A few years ago, I had an interesting conversation with a real estate investor. She was just getting started building a real estate portfolio to create a passive income stream. After we spent quite a bit of time on tactical “how” questions, the conversation turned to questions about strategy and vision.
That’s when she hit me with the classic job interview question: Where do you see your business in five to 10 years?
My answer was not what she expected.
“That’s a good question, but it’s the wrong question to ask. I don’t plan for the growth of my business and then fit the rest of my life around it. I plan for the kind of life I want to live and then build my business around it. “
Often in life, we don’t take the wrong path because we don’t know the answers to the questions we face. It’s because we correctly answer the wrong questions.
What’s the End Goal of Your Investing?
It’s the same with real estate investing. So often we get caught up in the “investing game” that we completely forget its purpose. The human mind loves participating in games, keeping score, competing with others, catching up and overtaking competitors, and so on.
If you’re an analytical type, you might track the metrics of performance for your portfolio.
- How are we doing cash flow wise and what’s our cash on cash returns?
- Is our net worth growing year over year?
- What’s our return on the equity we have in our portfolio?
Tracking important metrics is generally a good idea that has the additional benefit of making you feel like a good steward of your money. But that’s where the game metaphor can backfire on us. Our brains have a tendency to optimize and maximize what we focus our attention on. As a result, we start optimizing and maximizing the metrics we’re tracking: the returns.
While I’m a big believer in the usefulness of tracking your numbers, I think it’s the correct answer to the wrong question. I believe that the main purpose of real estate investing is to help you underwrite a good life, not to maximize returns.
Think about it this way: If you build a “real estate empire” that keeps you chained to the location of your properties, is that any different than that current job you hate? If what you really want is the time flexibility to travel like a local (as opposed to a tourist), wouldn’t a smaller portfolio you better? If you are shooting for a life free of financial stress, does a multimillion dollar debt load serve that purpose—or would you be better off with fewer paid off properties?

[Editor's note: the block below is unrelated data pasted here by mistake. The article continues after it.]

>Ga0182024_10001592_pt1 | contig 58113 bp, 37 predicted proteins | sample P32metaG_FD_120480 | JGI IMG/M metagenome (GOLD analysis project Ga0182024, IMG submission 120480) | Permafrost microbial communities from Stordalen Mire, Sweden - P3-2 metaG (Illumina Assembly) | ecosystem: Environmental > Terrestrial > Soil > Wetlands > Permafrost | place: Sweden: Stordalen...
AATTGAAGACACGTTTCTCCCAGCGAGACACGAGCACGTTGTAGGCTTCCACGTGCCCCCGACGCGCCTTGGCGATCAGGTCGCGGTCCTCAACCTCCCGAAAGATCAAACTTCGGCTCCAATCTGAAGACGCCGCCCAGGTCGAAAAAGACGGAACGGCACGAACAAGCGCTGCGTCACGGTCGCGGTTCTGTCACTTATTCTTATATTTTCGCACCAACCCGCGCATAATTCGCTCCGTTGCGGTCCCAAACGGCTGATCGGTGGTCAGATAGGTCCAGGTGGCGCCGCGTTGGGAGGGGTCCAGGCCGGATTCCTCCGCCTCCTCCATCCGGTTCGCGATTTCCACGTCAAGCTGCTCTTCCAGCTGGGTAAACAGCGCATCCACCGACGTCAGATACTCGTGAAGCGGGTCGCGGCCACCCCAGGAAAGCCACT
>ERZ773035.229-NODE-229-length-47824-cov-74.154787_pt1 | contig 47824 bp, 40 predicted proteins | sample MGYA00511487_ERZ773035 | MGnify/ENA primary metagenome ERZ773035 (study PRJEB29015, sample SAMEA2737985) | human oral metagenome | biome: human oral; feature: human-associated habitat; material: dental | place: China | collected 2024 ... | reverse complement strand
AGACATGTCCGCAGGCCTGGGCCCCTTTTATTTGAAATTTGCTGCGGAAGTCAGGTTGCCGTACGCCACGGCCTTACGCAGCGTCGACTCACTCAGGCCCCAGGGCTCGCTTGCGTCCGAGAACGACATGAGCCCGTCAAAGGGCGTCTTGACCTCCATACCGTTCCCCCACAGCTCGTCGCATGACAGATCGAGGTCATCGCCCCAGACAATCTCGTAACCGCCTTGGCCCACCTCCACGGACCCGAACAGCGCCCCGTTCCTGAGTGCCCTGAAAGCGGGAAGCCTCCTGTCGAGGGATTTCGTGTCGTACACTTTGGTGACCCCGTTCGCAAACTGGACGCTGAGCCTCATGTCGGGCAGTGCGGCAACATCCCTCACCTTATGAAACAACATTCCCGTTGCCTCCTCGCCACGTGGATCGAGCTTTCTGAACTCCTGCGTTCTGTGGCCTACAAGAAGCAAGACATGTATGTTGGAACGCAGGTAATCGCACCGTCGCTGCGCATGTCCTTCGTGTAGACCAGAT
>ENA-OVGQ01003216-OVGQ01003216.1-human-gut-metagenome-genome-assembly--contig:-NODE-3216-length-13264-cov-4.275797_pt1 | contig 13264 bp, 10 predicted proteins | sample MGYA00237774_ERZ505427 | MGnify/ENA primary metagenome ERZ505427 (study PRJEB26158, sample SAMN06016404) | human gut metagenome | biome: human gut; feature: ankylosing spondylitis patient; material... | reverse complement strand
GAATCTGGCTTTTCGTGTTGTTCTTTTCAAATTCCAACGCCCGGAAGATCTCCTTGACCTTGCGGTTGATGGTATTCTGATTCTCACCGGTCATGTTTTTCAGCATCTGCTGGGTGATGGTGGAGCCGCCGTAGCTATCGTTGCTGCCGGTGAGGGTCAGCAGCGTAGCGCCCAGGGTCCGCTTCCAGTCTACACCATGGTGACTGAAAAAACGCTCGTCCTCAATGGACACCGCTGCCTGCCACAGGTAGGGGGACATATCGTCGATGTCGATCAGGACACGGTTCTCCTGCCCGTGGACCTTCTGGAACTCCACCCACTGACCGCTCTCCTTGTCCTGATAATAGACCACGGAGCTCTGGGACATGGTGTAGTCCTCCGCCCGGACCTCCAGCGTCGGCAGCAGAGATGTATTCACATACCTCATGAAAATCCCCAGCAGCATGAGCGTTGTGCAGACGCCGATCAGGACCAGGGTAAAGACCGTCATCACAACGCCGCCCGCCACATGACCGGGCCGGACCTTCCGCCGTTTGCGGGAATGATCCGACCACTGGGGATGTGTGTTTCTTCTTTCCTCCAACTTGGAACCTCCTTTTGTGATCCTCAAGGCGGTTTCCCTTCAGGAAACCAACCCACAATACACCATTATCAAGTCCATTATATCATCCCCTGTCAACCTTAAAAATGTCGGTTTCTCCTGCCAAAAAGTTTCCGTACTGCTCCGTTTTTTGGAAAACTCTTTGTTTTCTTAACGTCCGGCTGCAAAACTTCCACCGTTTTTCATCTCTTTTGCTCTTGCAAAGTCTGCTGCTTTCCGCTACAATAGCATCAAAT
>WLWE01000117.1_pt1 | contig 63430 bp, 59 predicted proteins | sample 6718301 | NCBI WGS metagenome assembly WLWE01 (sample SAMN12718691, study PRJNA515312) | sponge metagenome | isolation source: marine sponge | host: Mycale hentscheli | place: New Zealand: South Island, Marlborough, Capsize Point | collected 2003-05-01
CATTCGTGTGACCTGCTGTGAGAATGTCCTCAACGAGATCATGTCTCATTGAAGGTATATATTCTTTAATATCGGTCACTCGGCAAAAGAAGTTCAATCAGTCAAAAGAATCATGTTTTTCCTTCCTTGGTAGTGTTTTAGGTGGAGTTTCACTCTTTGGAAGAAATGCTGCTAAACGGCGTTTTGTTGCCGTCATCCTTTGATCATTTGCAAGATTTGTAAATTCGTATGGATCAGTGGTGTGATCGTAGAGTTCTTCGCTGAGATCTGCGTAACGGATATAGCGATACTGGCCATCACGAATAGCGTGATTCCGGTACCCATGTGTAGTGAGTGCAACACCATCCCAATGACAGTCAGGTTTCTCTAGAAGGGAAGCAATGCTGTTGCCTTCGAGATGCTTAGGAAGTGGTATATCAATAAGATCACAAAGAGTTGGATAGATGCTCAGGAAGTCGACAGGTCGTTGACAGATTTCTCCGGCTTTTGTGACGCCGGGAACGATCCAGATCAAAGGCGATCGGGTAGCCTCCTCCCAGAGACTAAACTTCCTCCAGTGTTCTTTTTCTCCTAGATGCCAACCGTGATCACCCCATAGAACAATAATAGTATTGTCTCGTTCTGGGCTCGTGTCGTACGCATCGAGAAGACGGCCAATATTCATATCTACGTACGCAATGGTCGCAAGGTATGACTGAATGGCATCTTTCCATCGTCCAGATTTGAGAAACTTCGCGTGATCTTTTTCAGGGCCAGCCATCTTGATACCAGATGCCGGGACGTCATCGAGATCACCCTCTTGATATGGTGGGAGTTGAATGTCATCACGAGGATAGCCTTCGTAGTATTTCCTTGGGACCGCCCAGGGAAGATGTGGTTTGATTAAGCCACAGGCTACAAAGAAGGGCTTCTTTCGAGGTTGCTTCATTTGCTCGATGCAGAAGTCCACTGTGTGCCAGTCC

These seem like philosophical musings, but they have real-life implications because the questions you ask impact the decisions you make and the direction you take.
Let’s look at a simple case study to illustrate the point.
Imagine a real estate investor with a real estate portfolio worth $800,000 and corresponding liabilities (mortgages) on those assets of $300,000. As she considers her options over the next five to seven years, she could either a) focus all her efforts on paying off her mortgages or b) cash out part of her equity and re-leverage it to acquire more assets.
What’s the right call? It depends on the question she’s asking herself. If the question is, “How do I maximize my investment returns,” then she should choose to cash out and re-leverage. Unless you have made some very poor purchasing decisions, leveraged returns should always outpace un-leveraged returns. But if instead her question is, “What will help me create the passive income I need without the management strings that will keep me from traveling a good part of the year,” then she should choose to pay off the debt.
So many real estate investors I meet operate as though they’re a portfolio manager at some financial firm whose performance on the job depends on the returns they deliver and how those returns stack up against competitors and benchmarks. You might not know this, but you don’t have to operate that way. You have a choice.
You can decide to operate as if you are a life architect hired to build the life of your dreams for yourself and your family. Then, once that vision has been set, you use the appropriate strategies, assets, portfolios and returns as tools that underwrite that life.
Related: Investing NOW So You Can Have the Lifestyle You Want LATER? You’re Doing it Wrong.
We should own investments that help us underwrite the life we want to build instead of allowing the pursuit of those investments to own us.
At first glance it might seem like a subtle difference, but in fact it’s a significant mindset shift—a single decision that impacts all the decisions that follow.
How do you gear your investing towards the lifestyle you want? What success metrics do you track?